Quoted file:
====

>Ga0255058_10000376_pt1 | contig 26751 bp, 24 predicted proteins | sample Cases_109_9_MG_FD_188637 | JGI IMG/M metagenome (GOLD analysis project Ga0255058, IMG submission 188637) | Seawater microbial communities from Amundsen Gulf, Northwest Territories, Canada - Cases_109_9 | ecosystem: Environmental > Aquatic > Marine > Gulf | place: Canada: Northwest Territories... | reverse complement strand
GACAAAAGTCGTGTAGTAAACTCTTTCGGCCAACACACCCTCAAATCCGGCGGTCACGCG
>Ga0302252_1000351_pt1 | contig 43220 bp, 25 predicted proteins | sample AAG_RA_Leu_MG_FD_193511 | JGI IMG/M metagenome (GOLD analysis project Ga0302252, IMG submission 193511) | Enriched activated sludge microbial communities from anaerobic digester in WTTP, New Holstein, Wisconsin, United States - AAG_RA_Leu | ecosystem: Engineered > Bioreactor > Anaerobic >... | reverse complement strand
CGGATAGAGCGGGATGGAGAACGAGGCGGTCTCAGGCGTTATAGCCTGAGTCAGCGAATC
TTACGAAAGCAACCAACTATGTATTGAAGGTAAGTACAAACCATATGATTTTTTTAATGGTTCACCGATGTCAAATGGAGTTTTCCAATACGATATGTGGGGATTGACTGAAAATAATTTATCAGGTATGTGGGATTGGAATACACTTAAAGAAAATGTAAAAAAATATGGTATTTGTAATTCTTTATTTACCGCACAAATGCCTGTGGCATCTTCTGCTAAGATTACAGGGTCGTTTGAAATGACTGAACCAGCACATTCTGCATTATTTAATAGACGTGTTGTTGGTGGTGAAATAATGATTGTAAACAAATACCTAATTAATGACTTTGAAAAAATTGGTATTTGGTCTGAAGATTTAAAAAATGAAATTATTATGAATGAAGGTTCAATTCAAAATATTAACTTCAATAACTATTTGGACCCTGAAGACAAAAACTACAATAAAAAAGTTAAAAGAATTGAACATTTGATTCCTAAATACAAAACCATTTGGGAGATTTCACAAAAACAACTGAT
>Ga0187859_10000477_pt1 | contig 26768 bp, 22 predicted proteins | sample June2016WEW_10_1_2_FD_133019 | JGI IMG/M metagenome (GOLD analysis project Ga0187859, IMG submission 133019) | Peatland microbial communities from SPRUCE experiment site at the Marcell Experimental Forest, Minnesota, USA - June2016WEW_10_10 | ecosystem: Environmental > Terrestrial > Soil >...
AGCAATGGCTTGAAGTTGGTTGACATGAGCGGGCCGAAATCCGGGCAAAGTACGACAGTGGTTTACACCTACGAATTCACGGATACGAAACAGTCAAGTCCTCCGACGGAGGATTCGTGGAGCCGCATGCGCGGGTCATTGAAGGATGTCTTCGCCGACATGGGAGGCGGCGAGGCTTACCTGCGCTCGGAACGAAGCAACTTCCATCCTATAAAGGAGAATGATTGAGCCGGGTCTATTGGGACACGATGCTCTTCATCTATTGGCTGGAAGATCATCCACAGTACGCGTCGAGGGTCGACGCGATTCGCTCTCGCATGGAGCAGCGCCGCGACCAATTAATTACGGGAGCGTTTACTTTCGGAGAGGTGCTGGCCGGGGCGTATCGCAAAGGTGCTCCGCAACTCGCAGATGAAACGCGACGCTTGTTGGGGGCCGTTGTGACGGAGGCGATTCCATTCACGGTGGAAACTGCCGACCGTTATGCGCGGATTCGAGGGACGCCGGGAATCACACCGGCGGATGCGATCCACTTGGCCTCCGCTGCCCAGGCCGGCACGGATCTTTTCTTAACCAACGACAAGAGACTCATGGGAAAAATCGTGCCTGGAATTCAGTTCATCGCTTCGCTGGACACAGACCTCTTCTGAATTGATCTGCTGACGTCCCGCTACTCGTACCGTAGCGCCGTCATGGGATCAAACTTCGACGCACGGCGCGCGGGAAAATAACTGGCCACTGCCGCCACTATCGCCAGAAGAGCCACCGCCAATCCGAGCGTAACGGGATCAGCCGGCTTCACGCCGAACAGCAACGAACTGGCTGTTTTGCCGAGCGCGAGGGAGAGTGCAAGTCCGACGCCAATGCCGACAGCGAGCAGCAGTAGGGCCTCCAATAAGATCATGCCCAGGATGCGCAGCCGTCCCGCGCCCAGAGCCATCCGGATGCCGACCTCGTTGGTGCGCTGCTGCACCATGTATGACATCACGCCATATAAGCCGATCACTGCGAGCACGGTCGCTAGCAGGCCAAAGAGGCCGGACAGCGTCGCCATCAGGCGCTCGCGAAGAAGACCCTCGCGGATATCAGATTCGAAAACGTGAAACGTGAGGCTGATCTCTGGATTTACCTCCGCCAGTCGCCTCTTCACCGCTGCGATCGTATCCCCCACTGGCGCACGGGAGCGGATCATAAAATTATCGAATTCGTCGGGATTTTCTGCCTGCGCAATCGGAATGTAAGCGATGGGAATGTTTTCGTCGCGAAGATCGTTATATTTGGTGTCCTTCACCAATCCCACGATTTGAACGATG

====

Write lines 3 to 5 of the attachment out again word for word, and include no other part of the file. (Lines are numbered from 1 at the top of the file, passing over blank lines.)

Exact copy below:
>Ga0302252_1000351_pt1 | contig 43220 bp, 25 predicted proteins | sample AAG_RA_Leu_MG_FD_193511 | JGI IMG/M metagenome (GOLD analysis project Ga0302252, IMG submission 193511) | Enriched activated sludge microbial communities from anaerobic digester in WTTP, New Holstein, Wisconsin, United States - AAG_RA_Leu | ecosystem: Engineered > Bioreactor > Anaerobic >... | reverse complement strand
CGGATAGAGCGGGATGGAGAACGAGGCGGTCTCAGGCGTTATAGCCTGAGTCAGCGAATC
TTACGAAAGCAACCAACTATGTATTGAAGGTAAGTACAAACCATATGATTTTTTTAATGGTTCACCGATGTCAAATGGAGTTTTCCAATACGATATGTGGGGATTGACTGAAAATAATTTATCAGGTATGTGGGATTGGAATACACTTAAAGAAAATGTAAAAAAATATGGTATTTGTAATTCTTTATTTACCGCACAAATGCCTGTGGCATCTTCTGCTAAGATTACAGGGTCGTTTGAAATGACTGAACCAGCACATTCTGCATTATTTAATAGACGTGTTGTTGGTGGTGAAATAATGATTGTAAACAAATACCTAATTAATGACTTTGAAAAAATTGGTATTTGGTCTGAAGATTTAAAAAATGAAATTATTATGAATGAAGGTTCAATTCAAAATATTAACTTCAATAACTATTTGGACCCTGAAGACAAAAACTACAATAAAAAAGTTAAAAGAATTGAACATTTGATTCCTAAATACAAAACCATTTGGGAGATTTCACAAAAACAACTGAT